Tesla Model 3 Performance

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Say and think what you like about Elon Musk and the somewhat unorthodox way he conducts himself, what he has achieved with his Tesla brand is extraordinary. And whether you think he is a man who will change the face of personal transport in the early part of this century as did Henry Ford at the beginning of the last, or an opportunistic chancer whose brand will go down as no more than a footnote in the history of the automobile as did so many dozens of others a century ago, right now his cars matter.

They matter because for some years they have pioneered the trail that, rightly or wrongly but increasingly, now represents the future of motoring. And they matter because as the European bluebloods belatedly launch their rivals, Tesla never has and probably never will be under greater scrutiny and pressure to perform. And none has mattered more than this, Tesla’s fourth car, the perversely entitled Model 3.

No, it’s not Tesla’s Model T because even the cheapest version costs £38,000, but as that’s fully £30,000 less than the least expensive Model S, it is the first to come within the range of the merely comfortably off rather than the genuinely rich.

In fact most people are spending over £56,000 to get this ‘Performance’ version of the Model 3 for reasons that will become immediately apparent when I tell you it will hit 60mph from rest in 3.2sec. Not only that, but because of the instantaneous way the front and rear electric motors deliver their power, it feels even faster. Its ability to go from parked to full thrust in a literal blink of an eye is unlike that of any conventional car. At first it is bewildering. Only after a while does it become quite exciting.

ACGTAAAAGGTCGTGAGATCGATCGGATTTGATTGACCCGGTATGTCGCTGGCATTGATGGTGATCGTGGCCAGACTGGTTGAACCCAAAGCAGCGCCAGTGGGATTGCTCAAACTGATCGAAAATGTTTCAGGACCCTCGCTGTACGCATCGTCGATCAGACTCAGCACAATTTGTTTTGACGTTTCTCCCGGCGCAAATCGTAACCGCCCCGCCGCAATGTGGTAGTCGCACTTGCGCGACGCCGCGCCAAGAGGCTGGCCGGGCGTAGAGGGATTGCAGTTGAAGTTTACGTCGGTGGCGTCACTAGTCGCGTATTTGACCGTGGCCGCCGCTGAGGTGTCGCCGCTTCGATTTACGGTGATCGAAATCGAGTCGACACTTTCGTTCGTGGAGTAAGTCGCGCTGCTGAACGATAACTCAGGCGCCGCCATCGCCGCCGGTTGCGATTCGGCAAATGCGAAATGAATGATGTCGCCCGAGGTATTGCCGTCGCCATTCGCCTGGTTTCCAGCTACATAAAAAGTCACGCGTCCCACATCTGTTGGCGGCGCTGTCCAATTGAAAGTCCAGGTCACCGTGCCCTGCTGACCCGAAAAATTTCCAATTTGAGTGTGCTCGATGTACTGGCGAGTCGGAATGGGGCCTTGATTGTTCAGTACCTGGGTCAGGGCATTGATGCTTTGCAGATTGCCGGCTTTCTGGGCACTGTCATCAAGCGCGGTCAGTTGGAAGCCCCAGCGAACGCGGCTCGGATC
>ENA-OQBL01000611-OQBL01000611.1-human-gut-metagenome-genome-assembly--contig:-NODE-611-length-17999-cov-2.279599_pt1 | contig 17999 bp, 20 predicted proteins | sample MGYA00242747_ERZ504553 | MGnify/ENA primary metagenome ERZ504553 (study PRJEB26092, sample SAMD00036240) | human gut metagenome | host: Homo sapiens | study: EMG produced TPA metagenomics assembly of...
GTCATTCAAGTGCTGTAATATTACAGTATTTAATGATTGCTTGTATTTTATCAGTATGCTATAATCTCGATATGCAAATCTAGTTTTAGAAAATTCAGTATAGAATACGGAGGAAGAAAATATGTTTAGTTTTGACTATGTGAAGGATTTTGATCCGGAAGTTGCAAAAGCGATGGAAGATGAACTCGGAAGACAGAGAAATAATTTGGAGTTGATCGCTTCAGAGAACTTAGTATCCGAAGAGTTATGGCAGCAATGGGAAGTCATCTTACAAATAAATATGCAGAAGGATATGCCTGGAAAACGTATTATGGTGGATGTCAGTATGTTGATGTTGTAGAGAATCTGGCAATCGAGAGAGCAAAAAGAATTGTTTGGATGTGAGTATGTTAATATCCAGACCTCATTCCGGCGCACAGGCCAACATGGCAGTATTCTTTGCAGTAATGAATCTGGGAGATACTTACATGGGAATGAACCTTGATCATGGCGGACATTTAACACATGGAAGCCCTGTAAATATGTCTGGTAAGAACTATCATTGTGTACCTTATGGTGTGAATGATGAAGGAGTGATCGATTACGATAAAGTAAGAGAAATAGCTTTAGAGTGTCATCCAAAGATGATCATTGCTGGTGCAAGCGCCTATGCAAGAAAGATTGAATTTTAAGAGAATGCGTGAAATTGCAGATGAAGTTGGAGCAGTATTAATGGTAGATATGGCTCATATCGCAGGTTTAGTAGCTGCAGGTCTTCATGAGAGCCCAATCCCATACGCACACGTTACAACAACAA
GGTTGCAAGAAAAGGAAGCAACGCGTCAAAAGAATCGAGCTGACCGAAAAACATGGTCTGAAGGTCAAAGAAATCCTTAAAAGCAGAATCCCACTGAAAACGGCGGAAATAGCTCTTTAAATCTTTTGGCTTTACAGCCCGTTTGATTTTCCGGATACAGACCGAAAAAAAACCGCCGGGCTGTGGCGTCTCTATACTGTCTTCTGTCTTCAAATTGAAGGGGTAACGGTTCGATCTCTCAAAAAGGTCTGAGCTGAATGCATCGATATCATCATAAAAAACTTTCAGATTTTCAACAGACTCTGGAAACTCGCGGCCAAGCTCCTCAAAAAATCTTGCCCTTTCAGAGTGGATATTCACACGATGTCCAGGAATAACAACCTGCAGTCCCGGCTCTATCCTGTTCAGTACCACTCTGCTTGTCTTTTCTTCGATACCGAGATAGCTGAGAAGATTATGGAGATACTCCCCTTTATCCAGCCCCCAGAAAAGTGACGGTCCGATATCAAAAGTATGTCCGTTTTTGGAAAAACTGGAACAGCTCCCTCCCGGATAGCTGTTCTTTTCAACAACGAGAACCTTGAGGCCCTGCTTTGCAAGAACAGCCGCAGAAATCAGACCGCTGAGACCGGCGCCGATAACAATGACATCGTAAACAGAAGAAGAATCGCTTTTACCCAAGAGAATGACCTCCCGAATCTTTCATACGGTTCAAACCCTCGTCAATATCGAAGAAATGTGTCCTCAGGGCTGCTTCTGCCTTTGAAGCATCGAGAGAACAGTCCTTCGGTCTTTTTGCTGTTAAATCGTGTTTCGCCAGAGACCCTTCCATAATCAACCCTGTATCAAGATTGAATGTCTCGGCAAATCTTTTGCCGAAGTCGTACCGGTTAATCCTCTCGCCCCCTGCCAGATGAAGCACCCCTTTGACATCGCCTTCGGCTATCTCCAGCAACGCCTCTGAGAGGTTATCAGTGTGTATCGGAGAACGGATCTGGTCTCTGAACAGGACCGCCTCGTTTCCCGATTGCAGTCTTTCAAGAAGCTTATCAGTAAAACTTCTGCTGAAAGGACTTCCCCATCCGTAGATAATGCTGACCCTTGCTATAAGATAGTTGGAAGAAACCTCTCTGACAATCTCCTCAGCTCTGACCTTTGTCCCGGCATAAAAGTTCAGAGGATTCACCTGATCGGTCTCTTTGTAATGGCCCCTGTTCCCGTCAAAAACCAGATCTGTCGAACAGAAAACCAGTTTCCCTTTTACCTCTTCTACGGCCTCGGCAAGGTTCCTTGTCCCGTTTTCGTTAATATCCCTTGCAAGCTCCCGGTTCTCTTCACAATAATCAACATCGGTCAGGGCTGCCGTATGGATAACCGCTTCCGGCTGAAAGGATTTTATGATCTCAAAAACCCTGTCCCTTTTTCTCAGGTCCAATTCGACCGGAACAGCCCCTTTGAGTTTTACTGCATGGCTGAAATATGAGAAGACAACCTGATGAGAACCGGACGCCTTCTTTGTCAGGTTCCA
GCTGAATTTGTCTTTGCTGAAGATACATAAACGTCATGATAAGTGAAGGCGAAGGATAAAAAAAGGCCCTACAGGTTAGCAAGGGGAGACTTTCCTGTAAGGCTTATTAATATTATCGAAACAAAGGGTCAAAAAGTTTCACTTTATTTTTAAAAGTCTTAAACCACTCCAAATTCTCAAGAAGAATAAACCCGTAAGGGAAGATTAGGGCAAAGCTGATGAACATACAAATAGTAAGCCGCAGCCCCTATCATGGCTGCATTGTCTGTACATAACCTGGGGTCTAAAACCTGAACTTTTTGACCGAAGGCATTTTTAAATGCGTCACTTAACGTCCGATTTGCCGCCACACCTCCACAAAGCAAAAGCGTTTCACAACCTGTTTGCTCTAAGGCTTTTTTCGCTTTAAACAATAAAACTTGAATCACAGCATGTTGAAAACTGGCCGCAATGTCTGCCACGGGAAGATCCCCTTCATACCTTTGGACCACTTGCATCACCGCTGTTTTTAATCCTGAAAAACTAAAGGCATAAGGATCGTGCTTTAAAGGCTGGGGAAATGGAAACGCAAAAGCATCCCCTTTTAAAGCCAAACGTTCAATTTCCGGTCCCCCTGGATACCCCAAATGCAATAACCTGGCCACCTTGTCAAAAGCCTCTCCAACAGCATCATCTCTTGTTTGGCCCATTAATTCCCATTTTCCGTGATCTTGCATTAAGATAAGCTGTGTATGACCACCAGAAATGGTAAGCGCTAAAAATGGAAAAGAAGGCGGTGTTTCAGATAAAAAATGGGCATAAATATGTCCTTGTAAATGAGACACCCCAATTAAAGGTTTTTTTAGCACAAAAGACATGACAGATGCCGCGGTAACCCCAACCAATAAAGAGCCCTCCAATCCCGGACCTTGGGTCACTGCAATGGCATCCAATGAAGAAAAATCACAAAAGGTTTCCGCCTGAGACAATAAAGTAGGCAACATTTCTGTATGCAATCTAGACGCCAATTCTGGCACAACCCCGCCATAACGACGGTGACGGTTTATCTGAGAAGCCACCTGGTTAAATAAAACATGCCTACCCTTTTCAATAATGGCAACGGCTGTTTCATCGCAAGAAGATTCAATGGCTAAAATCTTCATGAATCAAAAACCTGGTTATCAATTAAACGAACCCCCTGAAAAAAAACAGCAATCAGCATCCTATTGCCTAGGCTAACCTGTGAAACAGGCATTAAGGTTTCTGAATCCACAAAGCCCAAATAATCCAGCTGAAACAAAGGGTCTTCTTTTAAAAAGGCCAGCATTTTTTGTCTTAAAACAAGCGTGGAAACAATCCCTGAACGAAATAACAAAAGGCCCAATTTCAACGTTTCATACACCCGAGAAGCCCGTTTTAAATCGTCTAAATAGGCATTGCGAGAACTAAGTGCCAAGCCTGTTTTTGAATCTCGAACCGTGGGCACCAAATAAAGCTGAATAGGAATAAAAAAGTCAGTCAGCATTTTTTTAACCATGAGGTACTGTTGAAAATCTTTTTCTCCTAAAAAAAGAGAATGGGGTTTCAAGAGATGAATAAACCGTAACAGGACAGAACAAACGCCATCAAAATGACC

“It makes those German super saloons seem like mopeds. It doesn’t look very fast, but it is”

But first you have to figure out how to operate it, which for most people will be via an app on their phone, at least as far as entry and egress is concerned. While there is a key (a credit card actually), you don’t need it.

So you climb aboard, settle in the seat and wonder where the dashboard has gone. Other than two little thumb operated rollers on the steering wheel, there is not a button to be seen. These rollers – which have multiple functions – two column stalks and the enormous central touchscreen are all the controls you get. And, indeed need. The screen is easy to navigate, has superb definition and both displays and controls the vast majority of the car’s functions.

But I like having basic information, like how fast I’m going, in front of my eyes. So why no head-up display projected onto the screen with no need to interfere with the minimalist purity of the dash design? It’s a surprising and disappointing omission.

Nevertheless, the Model 3 is a pleasant thing in which to just bumble about, and if that’s all you do, you can expect to go over 300 miles between charges. At first I didn’t like the fact the car slows dramatically when you lift the throttle so it can harvest energy, but most will get used to it and those who do not can switch the feature off, after which it’s easy to modulate the power. It is also very, very quiet in here.